Finding Tom. That’s the name I came up with for my blog a few months ago when I finally decided to take the plunge. It was supposed to suggest that I do indeed travel, and that those who read along could “Find Tom” (Me) along the way.
But I also liked the name because it meant I was finding myself.
Okay, I also liked it because it sounds like my favorite Pixar movie too. I’ll admit it. Begrudgingly.
But what’s happened over these past three months? I’m on the verge of coming back home to Maryland after coming all the way out to the west coast. What have I learned? Am I any less confused than I was before?
The answer is that I’m still confused, but I’m just confused about different things. Many of the things I used to wonder about have since been resolved. Could I do a road trip by myself? Would I be able to work and travel at the same time? Is adventure still in the cards for a recent college graduate with mountains of student debt?
I needed to travel because my life was becoming stagnant. I wasn’t taking risks. I wasn’t doing anything interesting. I wasn’t myself.
But when I left to New Orleans on that first day I felt elated. I felt free. It felt like I had just thrown off the ropes from the dock in the harbor in search of adventure and destiny. Everything became interesting because everything was suddenly new. I didn’t have time to think about finding myself because I was already in the weeds doing it–like an athlete totally engrossed in the game.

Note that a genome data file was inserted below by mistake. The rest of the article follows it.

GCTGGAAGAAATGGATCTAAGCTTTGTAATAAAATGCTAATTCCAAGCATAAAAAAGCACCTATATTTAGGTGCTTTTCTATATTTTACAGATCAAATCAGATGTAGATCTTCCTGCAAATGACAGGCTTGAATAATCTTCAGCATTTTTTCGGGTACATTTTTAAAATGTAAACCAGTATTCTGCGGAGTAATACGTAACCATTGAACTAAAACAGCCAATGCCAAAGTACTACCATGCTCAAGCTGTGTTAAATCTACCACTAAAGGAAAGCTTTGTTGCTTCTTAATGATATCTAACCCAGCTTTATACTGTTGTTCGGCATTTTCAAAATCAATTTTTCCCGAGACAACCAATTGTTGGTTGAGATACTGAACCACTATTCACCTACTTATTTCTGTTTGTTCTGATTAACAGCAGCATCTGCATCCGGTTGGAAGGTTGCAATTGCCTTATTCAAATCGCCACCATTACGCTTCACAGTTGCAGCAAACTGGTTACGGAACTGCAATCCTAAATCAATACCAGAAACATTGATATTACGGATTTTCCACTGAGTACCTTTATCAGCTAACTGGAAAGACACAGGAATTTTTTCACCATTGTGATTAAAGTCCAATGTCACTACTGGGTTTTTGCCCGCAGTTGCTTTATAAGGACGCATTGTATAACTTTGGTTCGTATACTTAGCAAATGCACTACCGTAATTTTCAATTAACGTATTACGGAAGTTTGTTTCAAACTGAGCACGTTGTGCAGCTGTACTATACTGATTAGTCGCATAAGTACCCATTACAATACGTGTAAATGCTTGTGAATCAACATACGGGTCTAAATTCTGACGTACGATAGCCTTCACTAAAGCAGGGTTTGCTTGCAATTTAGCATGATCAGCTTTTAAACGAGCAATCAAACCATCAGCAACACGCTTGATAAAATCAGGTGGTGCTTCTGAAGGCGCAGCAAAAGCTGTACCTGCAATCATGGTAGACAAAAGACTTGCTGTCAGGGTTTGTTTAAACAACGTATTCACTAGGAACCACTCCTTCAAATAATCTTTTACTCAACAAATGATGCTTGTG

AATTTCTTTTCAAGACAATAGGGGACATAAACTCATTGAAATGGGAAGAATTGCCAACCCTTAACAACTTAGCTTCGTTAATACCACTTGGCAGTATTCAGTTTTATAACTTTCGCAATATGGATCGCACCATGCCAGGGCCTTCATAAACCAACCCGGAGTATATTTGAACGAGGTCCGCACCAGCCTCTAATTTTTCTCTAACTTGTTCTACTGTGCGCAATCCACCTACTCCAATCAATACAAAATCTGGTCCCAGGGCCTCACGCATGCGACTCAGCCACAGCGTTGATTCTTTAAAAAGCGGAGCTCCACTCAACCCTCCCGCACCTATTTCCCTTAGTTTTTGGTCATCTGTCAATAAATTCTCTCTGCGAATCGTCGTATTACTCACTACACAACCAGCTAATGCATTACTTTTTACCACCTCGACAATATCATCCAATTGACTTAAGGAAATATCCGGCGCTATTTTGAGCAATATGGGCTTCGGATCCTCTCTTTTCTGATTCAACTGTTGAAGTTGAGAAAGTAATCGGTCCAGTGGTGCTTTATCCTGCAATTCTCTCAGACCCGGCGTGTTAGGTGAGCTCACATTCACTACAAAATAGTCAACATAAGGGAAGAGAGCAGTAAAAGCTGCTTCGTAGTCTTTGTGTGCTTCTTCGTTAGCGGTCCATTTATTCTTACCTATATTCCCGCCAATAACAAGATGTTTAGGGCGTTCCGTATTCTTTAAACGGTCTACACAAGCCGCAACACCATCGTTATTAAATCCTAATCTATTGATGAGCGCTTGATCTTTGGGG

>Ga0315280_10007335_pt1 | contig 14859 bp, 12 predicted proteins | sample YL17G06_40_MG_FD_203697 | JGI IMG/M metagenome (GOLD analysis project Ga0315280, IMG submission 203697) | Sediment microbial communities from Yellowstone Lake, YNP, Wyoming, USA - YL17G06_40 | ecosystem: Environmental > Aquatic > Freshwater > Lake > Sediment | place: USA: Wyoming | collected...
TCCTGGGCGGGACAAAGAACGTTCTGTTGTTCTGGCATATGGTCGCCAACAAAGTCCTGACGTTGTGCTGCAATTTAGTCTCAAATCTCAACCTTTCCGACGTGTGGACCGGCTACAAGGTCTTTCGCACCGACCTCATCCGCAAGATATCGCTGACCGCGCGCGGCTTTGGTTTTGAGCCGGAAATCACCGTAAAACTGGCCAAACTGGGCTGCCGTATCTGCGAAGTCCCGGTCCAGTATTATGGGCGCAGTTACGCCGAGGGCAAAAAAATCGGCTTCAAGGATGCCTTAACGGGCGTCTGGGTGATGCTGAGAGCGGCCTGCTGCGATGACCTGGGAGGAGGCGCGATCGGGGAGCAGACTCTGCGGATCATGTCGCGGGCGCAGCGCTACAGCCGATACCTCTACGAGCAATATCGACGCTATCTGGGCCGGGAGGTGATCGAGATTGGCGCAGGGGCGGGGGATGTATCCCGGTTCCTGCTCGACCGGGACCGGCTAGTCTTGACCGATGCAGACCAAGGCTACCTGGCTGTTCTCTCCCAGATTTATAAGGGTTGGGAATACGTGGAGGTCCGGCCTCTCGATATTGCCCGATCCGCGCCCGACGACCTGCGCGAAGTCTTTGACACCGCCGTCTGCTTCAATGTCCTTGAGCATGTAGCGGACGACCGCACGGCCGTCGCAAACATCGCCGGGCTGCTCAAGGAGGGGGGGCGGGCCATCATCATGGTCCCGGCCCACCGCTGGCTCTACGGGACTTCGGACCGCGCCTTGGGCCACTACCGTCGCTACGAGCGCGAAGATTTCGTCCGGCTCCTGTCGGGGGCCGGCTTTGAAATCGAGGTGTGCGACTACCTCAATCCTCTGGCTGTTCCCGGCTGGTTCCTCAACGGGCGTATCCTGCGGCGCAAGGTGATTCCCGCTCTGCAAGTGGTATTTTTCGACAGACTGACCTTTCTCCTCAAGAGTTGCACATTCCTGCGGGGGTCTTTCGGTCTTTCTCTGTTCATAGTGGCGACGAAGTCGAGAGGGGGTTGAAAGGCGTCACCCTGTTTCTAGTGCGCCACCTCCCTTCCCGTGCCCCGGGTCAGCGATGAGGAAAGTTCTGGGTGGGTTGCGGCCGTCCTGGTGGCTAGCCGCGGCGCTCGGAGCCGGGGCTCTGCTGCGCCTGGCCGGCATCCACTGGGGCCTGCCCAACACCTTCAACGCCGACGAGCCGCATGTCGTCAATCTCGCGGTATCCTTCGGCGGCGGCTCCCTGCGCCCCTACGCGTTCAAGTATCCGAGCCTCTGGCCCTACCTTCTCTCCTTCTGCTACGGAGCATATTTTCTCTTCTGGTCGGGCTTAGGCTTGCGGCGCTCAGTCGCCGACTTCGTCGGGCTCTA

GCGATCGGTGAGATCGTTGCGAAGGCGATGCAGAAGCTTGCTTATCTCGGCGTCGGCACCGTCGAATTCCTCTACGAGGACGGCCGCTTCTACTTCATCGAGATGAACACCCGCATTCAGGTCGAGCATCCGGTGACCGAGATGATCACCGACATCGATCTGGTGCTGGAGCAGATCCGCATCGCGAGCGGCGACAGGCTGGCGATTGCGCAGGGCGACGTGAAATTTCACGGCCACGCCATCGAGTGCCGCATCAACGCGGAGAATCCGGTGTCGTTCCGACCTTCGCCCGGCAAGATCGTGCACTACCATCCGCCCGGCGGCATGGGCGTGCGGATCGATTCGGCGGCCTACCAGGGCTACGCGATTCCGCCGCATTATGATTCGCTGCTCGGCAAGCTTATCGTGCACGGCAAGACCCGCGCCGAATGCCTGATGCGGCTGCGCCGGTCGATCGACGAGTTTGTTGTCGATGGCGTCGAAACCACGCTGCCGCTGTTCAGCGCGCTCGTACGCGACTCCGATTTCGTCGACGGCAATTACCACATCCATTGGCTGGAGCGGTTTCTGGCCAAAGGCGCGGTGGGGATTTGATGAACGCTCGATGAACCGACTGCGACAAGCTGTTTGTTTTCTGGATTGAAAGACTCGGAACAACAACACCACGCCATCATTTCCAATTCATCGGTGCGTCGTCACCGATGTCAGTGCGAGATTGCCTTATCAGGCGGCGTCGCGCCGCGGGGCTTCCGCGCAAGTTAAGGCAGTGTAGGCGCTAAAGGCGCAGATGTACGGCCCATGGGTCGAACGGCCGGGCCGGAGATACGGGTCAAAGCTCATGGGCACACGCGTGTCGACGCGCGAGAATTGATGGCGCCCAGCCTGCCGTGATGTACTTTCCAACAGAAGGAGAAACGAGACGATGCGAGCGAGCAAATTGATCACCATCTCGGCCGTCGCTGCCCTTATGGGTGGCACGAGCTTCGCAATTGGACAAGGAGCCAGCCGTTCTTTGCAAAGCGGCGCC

I’ll say this: I haven’t exactly found myself, but I found things out about myself.
I guess nobody really finds themselves. It’s a constant search.
I thought I found it in Sabino Canyon near Tucson, AZ. The sun was setting and my gas tank was depleting and the air kept getting cooler and cooler as my friend and I reached the most spectacular lookout at 7,000 feet. I dangled my feet off the side of the canyon cliff and suddenly my entire perspective warped in an instant.
I was here. I was to blame for this. I wasn’t a little child anymore.
It was then I realized the world was mine for the taking. Nobody could tell me anymore that this or that wasn’t possible. I was here, in the midst of an incredible discovery about myself, kicking small rocks into the canyon below.
Anything is possible.
If I found anything on this trip, it’s that simple fact.
Sure, people tell you that all the time, but you don’t truly understand it until you dust your shoes off, turn your car on, and actually go out into the world to test that theory.
Finding yourself suggests that you lost it somewhere along the way. I don’t know where I lost who I was. It seemed to just quietly slip away out the back door and I didn’t notice it until later. I feel like that can happen to us sometimes, and I feel like it happens to many college graduates.
We get lost in the job hunt and take a position we don’t want and just become miserable. I was like that for a while. There’s an insane amount of pressure on us, and it’s easy to sacrifice what you want for stability. I know I did.
That’s how I lost it, I think. That and other reasons.
So, here’s the question again: Did I find myself?
No, but I think I caught a few glimpses of him. I think I put a few of the puzzle pieces together correctly. I think I see the world much differently now.
Even though I didn’t “Find Tom,” I found purpose, and adventure, and new perspective.